Let’s split it
There seems to be a complete misunderstanding of what a constitution is among some politicians. It is not a document you can cavalierly treat for the moment. It is the most important fundamental doctrine of a nation. It is the bedrock upon which a society is founded.
It must be carefully, thoughtfully, intelligently assessed and produced. It must be examined by all stakeholders: leaders, followers, lawyers, engineers, businessmen, even politicians. And by 54 million registered voters.
Some 300 professors and academics have called for a cautious approach to revising the Constitution — for all stakeholders to be involved from the beginning, and not be handed a fait accompli they just have to vote on at the end.
I fully agree. The process cannot be rushed. By all means, let’s review the Constitution and consider what better options may be available. Let’s review some of the weaknesses.
But we need to be given time to put together a well-thought-out document. By May 2019, it is impossible, and shouldn’t be tried, except for the economic sections. The restrictions on foreign investment need to be removed as soon as possible so we can create jobs.
So let’s split the Constitution into two parts: political and economic, and remove the economic restrictions in a plebiscite during the midterm elections. Then concentrate on getting the political changes through before President Duterte’s term ends. That way, maybe we’d get a constitution we deserve that would last for generations, and one that Filipinos can be proud of. You don’t rush that.
As to content, I prefer a parliamentary system. Let the people elect a president (a CEO), and let the parliament elect a prime minister (COO) from their peers — one who then must perform, or be readily replaced, with little fuss, by someone who will.
As to a federal system, it makes cultural sense. This is not a nation, but a grouping of tribes (Cebuanos are quite different from Ilocanos). Giving them back their identity is sensible. BUT, and it’s a huge “but,” any shift would be fraught with practical problems that must be addressed and resolved first.
The first, and least controversial perhaps, is cost. What will a federal state cost versus what we have now? Will we be able to afford it? What must be sacrificed to pay for it? How will the huge difference in income-producing activities be resolved? A few states are rich, but many more are too poor to support themselves. How will that be resolved? A few are well-managed, many are not. How will they be taught to be effective, efficient, dare I say honest and ethical managers?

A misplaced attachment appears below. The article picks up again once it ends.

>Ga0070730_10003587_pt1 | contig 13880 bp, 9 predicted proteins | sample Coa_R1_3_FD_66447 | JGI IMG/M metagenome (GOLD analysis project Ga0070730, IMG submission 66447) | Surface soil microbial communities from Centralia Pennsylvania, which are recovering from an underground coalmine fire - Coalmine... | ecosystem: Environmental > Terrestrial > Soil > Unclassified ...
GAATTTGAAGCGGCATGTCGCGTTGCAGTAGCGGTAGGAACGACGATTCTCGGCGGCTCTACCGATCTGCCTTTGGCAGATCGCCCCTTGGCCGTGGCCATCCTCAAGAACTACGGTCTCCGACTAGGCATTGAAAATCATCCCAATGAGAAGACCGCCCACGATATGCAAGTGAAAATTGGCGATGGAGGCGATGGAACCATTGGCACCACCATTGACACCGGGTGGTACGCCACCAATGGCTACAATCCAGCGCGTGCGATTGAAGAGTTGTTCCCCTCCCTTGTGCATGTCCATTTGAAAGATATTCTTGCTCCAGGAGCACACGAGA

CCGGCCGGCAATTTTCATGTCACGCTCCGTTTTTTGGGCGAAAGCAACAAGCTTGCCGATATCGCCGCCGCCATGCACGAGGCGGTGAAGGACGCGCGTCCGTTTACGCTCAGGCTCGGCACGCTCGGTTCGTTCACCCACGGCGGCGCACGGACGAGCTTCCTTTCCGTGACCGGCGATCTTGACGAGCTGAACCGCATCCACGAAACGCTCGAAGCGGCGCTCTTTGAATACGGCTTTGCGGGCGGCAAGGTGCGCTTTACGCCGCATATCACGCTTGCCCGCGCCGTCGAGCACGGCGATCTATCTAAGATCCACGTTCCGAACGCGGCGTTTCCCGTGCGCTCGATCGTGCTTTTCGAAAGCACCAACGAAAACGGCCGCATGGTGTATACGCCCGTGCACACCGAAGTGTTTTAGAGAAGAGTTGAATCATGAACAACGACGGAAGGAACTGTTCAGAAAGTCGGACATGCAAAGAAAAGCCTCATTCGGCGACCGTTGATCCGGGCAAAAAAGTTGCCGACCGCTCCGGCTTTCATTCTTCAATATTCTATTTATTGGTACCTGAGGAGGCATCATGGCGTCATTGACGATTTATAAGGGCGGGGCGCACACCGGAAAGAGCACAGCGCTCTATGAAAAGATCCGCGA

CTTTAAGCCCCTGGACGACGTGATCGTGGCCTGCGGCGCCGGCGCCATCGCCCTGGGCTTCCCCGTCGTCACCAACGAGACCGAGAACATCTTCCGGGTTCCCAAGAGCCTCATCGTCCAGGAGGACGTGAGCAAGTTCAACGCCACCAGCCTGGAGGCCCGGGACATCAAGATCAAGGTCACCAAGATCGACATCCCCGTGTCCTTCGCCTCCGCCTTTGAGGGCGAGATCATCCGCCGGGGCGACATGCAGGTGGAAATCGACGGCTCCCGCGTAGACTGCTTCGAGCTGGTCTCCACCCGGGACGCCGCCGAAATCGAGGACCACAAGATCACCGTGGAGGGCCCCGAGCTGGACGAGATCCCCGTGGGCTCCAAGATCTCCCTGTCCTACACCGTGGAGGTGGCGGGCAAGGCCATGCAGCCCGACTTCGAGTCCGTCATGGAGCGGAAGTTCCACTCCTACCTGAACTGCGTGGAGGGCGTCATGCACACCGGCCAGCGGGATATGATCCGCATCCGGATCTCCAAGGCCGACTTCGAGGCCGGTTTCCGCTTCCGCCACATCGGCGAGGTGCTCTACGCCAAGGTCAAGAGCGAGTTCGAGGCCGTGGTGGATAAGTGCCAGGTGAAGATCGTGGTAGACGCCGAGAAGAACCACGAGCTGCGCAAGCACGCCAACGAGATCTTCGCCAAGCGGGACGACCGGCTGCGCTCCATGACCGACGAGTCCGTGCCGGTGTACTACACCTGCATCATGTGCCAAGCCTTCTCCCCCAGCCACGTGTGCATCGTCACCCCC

One partial and sensible solution is to limit the number of states; to just convert the current 17 regions into states is not the way to go. Many aren’t self-sustainable, and aren’t likely to be for decades yet, if ever. Somewhere between four and eight carefully grouped federal states would promise more likely success, and is a far more intelligent way to go.
The last Constitution banned dynasties “as defined by law,” but the law was never passed. Will a new constitution enshrine the ban in gold (not the real stealable stuff, I hasten to add)? Is it the right thing to do?
Many businesses thrive as families hand them down from one generation to the next. The Aboitizes are a good example; they just lost an excellent leader (he was, indeed a great, considerate leader) who will be replaced by a younger but equally competent person. The Aboitiz groups will continue to grow.
An honest, ethical political family with inbred experience may benefit communities. But how do you instill honesty and ethics through a constitution? That needs to be resolved in a way that can’t be cheated. Without such an explicit provision, the dishonest, dynastic, dictatorial control we have far too much of now is encouraged by a federal system. So a ban seems the practical solution.
But what upsets me most is the consultative committee’s inability to recognize the world we live in, and the future we face. The members’ inability to study the record of countries around them indicates a frightening myopia. They hardly changed a word of the economic restrictions of the 1987 Constitution. They retained them all, when everyone who understands these things said don’t, get rid of them and open up the economy to fair, free and equal competition.
The world has proved that such a system works. We must fight this backward thinking, so I’ll write more on it next year.
In the meantime, let’s remove the economic restrictions in May, and reflect very carefully on the construct of the rest.
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